He made the statement in his message on World Mental Health Day, October 10.
In a press release Ramsammy said this year’s observances follow closely on the heels of the just-concluded Non-Communicable Diseases (NCD) High Level Meeting at the United Nations on September 19 which “merely mentioned the mental, neurological and substance use disorders as important public health issues, but did not include mental health” on its list of actions.
This omission prompted him, at a side meeting during the high level meeting hosted by an alliance coordinated by the World Mental Health Federation, to call for a new advocacy movement which he named the NCD+ Movement for Global Emergency Action to Combat Neuro-psychiatric Disorders. World Mental Health Day is observed on October 10.
Ramsammy said he believes that it is “truly an insane condition” that today there is an uphill battle for recognition of mental health as vital to the elimination of poverty and for the attainment of physical, social and mental health for every global citizen.
He also said he is appalled that in the face of mounting evidence, there is no recognition that millions around the world are being made poor, miserable and many persons are likely to die prematurely due to neuro-psychiatric and substance abuse disorders, as major reasons for poor health, disability and under-development.
According to Ramsammy, in 2001 he objected strongly to the exclusion of the NCDs from the Millennium Development Goals and had started to advocate for this to be corrected. He said this advocacy took a decade to bear results and those who had joined him in calling for this anomaly to be remedied had also seen mental health and neuro-psychiatric and substance abuse disorders as significant components in this battle.
Mental health is an indispensable pre-requisite for health and for wealth. “We will lose the battle against poverty; we will fail to reduce poverty and to eliminate poverty as a human condition as long as we continue to neglect mental health…as long as we continue to treat [these conditions] as orphan health issues,” he said. According to the minister, neglecting to promote mental health, to prevent mental illnesses and to treat and care for persons living with mental illnesses represents a major social and economic injustice and constitutes a grave human rights emergency. “Indeed, our vaunted pillar for freedom and the right to pursue our inalienable rights cannot be attained because our world has not been able to provide even basic mental health services for the…majority of our populations,” he added.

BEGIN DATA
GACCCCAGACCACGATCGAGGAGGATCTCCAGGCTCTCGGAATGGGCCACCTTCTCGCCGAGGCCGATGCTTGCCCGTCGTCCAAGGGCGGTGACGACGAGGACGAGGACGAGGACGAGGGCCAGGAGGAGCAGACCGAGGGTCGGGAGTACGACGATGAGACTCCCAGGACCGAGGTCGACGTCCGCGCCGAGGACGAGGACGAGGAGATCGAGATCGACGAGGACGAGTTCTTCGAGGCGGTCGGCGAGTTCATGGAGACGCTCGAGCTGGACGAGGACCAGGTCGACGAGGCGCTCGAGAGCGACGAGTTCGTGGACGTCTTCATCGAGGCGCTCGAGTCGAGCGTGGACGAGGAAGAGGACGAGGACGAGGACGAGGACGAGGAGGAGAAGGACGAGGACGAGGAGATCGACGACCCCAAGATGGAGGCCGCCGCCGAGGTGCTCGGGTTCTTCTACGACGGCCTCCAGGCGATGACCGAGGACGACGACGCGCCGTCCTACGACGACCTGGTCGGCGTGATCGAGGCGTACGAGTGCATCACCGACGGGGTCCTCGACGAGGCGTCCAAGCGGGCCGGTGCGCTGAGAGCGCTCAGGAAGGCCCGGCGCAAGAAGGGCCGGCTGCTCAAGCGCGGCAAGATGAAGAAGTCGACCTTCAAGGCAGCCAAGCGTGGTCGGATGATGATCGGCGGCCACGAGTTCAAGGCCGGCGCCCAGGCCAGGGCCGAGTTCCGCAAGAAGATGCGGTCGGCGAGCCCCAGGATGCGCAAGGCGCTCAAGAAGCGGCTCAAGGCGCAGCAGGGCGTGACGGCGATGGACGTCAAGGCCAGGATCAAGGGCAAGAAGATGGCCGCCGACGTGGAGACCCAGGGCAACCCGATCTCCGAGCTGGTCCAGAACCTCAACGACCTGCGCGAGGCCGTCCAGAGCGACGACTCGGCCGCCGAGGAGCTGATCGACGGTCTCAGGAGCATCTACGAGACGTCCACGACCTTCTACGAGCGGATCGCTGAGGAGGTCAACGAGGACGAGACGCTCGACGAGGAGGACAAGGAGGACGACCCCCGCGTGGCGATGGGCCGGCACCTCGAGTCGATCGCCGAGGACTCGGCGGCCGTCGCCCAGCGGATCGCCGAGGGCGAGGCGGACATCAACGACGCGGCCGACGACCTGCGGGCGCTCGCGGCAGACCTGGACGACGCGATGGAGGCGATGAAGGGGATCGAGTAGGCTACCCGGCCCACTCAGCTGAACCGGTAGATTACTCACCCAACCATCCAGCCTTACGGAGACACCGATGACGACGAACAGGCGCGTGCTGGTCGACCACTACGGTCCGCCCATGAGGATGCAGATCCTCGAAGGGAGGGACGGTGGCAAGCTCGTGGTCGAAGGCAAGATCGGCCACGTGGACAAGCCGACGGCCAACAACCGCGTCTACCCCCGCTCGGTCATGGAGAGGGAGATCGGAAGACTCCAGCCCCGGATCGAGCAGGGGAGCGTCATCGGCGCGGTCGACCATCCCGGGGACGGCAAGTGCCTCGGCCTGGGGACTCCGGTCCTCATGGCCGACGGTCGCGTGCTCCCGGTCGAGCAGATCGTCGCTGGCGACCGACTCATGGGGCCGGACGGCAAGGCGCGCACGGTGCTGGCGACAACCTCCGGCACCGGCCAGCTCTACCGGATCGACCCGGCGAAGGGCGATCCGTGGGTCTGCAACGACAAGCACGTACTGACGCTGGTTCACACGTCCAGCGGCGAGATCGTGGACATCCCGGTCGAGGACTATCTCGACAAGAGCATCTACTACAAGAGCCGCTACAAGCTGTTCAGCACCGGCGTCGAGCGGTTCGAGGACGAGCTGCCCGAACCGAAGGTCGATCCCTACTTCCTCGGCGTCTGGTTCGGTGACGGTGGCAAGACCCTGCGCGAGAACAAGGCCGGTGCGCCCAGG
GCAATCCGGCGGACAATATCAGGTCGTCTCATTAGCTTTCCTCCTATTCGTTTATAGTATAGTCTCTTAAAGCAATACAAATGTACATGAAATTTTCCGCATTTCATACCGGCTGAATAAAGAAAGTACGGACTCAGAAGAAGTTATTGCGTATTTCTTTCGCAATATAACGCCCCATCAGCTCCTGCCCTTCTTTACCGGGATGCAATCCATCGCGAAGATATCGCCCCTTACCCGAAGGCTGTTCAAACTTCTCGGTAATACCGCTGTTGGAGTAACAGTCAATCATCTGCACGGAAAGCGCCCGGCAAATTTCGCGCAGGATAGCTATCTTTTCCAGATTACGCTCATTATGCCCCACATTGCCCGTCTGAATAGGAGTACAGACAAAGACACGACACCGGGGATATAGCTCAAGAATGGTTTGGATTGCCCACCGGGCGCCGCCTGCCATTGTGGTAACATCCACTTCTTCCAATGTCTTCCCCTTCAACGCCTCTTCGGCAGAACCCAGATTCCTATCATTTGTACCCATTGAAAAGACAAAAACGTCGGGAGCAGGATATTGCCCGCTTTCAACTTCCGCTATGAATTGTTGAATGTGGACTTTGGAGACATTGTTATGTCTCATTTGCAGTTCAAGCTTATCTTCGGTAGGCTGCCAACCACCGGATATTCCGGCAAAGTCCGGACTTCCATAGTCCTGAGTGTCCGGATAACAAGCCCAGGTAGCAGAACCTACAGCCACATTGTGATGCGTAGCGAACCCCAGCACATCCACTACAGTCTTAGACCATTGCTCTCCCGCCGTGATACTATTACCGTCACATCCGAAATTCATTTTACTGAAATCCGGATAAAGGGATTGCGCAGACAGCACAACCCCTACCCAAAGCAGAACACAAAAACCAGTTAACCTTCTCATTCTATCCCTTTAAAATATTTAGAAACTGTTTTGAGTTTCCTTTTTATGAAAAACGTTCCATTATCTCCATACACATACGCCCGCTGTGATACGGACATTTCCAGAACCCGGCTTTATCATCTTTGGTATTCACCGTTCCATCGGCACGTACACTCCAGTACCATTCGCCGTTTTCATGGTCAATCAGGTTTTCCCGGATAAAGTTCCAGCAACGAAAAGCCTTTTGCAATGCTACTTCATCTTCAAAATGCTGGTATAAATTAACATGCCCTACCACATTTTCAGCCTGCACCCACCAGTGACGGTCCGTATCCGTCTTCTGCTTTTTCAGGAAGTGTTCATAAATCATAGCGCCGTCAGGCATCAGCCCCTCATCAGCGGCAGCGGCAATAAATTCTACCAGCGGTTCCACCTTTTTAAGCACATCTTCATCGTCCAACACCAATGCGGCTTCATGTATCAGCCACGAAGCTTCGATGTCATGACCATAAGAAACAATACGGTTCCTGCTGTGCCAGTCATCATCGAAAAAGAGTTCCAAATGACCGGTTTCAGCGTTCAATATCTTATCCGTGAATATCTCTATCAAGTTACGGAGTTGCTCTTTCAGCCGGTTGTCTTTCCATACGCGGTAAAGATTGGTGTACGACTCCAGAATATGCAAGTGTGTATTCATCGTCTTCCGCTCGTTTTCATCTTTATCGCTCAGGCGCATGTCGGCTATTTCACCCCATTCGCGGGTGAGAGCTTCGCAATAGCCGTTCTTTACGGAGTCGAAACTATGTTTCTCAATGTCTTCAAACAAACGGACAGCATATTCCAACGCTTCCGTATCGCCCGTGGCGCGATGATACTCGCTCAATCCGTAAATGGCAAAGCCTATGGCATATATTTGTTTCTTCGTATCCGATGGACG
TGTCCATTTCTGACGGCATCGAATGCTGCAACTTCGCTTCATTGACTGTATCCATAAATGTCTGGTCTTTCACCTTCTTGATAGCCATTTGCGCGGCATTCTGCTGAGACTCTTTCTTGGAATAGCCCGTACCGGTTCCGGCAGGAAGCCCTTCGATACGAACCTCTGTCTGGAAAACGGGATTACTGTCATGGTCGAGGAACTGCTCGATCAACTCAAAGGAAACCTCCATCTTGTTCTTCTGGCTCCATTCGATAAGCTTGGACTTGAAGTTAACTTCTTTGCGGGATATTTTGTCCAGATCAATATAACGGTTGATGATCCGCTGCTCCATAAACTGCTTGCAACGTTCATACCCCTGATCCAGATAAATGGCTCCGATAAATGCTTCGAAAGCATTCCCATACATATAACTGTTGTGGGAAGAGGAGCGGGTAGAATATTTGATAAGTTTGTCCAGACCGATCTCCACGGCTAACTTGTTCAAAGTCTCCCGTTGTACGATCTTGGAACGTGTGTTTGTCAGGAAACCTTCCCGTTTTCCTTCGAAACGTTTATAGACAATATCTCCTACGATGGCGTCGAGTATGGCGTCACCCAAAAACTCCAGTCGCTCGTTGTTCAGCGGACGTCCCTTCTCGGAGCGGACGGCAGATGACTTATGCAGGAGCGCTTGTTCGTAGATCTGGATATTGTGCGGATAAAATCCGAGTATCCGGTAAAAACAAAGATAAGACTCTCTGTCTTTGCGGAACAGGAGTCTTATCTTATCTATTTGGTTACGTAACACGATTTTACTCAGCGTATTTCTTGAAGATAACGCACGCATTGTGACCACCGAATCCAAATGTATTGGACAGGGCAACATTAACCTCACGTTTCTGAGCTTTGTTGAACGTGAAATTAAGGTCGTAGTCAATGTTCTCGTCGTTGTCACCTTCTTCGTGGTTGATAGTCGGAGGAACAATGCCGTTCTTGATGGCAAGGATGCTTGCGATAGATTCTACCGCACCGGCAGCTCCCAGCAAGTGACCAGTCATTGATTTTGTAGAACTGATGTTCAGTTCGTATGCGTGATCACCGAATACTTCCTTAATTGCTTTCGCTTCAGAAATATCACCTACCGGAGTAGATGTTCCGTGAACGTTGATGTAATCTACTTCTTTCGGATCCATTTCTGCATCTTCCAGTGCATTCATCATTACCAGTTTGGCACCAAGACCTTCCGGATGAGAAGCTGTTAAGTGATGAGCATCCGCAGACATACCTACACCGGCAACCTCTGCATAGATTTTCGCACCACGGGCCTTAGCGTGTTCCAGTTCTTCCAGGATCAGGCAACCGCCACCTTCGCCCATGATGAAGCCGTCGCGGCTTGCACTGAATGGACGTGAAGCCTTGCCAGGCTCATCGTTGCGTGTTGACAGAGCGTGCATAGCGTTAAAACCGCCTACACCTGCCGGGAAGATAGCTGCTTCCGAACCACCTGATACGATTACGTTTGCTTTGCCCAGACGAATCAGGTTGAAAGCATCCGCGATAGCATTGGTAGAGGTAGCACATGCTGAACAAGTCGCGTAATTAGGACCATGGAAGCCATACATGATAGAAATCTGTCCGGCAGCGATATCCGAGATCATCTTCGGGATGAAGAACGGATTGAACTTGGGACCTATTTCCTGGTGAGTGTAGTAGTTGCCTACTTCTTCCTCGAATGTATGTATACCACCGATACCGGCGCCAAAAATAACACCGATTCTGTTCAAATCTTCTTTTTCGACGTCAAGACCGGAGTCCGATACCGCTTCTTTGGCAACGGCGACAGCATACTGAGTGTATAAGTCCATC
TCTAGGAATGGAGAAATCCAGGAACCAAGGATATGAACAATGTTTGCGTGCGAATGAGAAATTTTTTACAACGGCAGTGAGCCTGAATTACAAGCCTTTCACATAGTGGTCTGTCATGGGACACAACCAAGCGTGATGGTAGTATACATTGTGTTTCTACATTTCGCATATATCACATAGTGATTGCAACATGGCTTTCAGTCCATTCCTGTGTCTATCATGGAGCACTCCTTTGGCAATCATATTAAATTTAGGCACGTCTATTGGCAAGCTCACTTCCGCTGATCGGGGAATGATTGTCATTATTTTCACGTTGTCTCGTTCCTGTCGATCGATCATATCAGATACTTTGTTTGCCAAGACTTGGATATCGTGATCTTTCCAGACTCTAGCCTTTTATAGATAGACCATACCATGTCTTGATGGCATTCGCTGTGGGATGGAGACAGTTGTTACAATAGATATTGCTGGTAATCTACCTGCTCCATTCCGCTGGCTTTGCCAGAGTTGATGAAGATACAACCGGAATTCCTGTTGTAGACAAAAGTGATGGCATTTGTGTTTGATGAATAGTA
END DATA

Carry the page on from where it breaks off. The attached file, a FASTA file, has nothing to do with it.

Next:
Ramsammy said public health and especially mental health must be seen as being addressed as they are major social ills. He noted that because of sloth in addressing this problem some have questioned the legitimacy of the fight against domestic and sexual violence, putting the responsibility on social services and the security sectors and charged that these issues be pursued and treated as emergencies.
On October 10, Ramsammy remembered the almost one million persons who die by suicide every year, the millions who are depressed and others suffering various forms of psychosis, the large numbers of elderly persons affected by dementia and the growing number of youth who are addicted to narcotics and other substances. He also noted the millions of women who suffer post-partum depression, the millions of children who suffer post disaster stresses and millions worldwide who are homeless because of mental illnesses and the “600M children in developing countries who are living in the most disfiguring, grinding poverty imaginable – their lives in a stranglehold, their potential waste, their hopes crushed by a world that condemns half its children to failure even before their life’s journey has begun.”
The minister acknowledges that there is woefully inadequate investment for mental health in National Health Budgets; the investment in developing medicines and commodities lags far behind those for other areas.
He noted too there is an almost total lack of human resources for mental health in most developing countries and this compounds the problem. These irregularities must be corrected in order to treat mental health and address poverty in a meaningful way.